Penn State is 37-0-1 against Temple since the Owls’ last win in the series in 1941, but the margin is getting closer. The last three Penn State wins have come by an average margin of eight points. The average Penn State win from 1977-2009 was by more than four touchdowns. The book on Penn State this season remains unchanged from September — the defense plays lights out, the offensive line and run game are a mess, and quarterback Christian Hackenberg is frustrated. Get ready for another low-scoring slog for Penn State: Temple is seventh in the American in yards per play and fifth in yards allowed per play.


5. Iowa at Illinois

Noon, Big Ten Network

How much worse could it get for Iowa this season? The Hawkeyes have already lost to Iowa State (winless in the Big 12), Maryland and Minnesota in a rout. Just a reminder: Illinois beat Minnesota, a team that drubbed Iowa by 37 last week. Illinois returns quarterback Wes Lunt this week after the Oklahoma State transfer missed the last three games with a broke bone in his leg. Lunt has completed 66.5 percent of his passes this season with 13 touchdowns and three interceptions.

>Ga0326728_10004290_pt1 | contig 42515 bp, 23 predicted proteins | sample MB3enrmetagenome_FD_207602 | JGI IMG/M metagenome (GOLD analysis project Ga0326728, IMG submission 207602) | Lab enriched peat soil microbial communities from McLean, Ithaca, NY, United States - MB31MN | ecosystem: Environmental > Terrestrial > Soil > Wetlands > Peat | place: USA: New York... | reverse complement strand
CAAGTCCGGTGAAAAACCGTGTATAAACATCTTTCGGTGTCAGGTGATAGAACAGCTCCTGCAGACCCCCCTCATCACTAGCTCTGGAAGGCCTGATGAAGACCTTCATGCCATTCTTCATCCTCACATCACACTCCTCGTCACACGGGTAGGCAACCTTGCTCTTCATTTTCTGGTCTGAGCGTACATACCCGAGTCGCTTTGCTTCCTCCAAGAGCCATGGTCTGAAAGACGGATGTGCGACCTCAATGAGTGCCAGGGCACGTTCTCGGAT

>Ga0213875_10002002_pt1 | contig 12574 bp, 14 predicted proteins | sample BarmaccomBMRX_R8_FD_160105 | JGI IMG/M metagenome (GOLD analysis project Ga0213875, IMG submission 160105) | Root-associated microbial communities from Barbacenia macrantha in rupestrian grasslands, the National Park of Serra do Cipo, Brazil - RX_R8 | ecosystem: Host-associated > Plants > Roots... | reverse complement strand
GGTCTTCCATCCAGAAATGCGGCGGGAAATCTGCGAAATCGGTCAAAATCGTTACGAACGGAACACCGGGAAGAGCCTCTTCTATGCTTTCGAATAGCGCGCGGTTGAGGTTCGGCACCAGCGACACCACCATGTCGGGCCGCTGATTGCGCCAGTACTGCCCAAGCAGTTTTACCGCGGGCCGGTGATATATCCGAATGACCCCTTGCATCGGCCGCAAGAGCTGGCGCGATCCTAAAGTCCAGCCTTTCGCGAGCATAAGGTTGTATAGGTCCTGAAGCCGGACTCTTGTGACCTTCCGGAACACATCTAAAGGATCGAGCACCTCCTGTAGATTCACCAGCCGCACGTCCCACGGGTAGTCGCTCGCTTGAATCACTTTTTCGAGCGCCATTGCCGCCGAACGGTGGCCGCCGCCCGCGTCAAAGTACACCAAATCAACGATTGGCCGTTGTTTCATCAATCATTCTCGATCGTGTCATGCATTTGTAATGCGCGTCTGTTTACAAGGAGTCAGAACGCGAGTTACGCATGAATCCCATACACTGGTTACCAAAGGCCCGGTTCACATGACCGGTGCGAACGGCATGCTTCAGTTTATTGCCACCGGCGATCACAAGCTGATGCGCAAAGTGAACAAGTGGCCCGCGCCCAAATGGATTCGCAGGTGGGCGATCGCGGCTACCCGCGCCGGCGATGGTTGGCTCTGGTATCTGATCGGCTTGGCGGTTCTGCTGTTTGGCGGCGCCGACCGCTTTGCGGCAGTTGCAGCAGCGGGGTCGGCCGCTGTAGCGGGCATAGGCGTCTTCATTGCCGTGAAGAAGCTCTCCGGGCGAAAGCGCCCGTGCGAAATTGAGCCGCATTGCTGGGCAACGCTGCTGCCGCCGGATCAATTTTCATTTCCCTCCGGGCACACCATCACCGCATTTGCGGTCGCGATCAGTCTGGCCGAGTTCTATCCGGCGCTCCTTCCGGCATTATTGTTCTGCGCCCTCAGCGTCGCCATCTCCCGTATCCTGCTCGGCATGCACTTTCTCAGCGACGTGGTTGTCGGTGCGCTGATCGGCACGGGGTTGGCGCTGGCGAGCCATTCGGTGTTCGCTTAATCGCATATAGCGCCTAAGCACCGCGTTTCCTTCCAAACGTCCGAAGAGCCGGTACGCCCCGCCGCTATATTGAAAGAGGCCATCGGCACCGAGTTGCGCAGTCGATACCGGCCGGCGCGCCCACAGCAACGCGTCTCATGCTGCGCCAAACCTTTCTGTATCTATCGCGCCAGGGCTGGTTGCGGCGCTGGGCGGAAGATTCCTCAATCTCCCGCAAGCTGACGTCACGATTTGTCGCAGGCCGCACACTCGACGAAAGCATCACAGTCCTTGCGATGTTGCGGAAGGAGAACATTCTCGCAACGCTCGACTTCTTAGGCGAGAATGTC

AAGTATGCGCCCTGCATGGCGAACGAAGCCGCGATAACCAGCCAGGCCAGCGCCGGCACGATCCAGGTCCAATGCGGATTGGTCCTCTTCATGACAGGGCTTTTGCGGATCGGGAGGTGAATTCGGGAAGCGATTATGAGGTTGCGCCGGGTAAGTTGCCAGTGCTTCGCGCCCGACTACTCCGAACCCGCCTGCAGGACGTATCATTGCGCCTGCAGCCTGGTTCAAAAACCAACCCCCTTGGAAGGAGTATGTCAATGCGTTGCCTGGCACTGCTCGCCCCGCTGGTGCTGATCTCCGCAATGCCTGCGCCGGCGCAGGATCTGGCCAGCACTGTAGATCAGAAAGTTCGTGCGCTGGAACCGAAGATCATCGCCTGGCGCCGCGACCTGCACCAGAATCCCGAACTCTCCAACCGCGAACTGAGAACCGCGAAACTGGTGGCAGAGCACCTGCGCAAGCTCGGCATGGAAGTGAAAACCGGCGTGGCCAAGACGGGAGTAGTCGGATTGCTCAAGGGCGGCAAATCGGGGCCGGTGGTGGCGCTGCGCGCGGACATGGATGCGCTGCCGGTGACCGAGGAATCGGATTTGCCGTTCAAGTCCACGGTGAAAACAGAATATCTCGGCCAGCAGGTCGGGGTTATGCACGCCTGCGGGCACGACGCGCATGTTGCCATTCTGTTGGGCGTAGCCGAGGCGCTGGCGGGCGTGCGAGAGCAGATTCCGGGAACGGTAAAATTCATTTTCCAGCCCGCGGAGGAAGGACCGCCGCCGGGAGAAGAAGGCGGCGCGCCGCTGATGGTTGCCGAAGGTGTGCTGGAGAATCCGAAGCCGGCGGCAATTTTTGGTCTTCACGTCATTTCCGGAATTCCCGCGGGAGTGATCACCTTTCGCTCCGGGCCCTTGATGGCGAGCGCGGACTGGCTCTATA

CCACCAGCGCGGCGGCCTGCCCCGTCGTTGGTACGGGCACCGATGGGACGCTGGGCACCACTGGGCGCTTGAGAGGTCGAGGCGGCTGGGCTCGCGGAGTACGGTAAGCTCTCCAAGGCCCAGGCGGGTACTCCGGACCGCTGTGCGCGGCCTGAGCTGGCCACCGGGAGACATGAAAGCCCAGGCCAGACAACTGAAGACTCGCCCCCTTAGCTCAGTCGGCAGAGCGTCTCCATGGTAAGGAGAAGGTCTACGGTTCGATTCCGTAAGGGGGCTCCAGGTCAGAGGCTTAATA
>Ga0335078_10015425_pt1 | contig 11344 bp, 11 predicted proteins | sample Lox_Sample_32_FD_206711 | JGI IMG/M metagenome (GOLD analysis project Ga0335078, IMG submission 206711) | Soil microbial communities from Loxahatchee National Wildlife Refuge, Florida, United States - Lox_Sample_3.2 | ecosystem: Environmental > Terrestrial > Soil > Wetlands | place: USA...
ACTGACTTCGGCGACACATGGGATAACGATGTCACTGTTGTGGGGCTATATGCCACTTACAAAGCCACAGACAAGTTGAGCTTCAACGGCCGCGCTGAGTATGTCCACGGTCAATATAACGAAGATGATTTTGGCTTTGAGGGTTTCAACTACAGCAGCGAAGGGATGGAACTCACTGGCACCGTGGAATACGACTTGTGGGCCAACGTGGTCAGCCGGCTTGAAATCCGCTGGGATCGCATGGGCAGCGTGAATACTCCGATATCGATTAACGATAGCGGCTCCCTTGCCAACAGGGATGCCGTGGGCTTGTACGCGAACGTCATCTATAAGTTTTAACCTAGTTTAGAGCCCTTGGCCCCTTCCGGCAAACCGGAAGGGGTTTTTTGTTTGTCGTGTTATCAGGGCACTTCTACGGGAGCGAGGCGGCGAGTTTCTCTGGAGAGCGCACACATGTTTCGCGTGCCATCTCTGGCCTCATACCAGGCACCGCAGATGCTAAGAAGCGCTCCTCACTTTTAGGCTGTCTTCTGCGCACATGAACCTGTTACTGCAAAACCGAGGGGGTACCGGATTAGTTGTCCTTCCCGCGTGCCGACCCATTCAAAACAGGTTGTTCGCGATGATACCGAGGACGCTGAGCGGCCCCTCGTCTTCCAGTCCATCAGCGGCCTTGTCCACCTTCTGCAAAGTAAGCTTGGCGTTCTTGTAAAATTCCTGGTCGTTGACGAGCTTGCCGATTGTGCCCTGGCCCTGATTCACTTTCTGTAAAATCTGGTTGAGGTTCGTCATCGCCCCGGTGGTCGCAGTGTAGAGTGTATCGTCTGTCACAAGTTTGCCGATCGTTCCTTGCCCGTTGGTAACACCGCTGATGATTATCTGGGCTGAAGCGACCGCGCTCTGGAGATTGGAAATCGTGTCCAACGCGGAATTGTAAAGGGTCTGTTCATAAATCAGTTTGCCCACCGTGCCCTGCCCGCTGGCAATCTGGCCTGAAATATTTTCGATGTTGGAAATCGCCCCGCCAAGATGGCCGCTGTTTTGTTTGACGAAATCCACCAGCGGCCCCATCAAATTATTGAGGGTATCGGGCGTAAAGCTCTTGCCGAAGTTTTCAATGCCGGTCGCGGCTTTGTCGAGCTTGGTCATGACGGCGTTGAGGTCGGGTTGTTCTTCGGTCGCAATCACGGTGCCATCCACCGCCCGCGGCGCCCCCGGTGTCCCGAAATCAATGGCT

6. Northwestern at Notre Dame

3:30 p.m., NBC

Northwestern likes to claim it is Chicago’s Big Ten team while Notre Dame may be the most popular team in the area. Chicago may want to disown both after recent games. Northwestern is coming off its fourth consecutive loss, the latest an avert-your-eyes 10-9 effort against Michigan. Only Penn State has given up more sacks in the Big Ten than Northwestern’s 3.2 per game. Notre Dame, meanwhile, continues to be turnover-prone as quarterback Everett Golson coughed up the ball five times in a 55-31 loss to Arizona State.


7. Indiana at Rutgers

3:30 p.m., Big Ten Network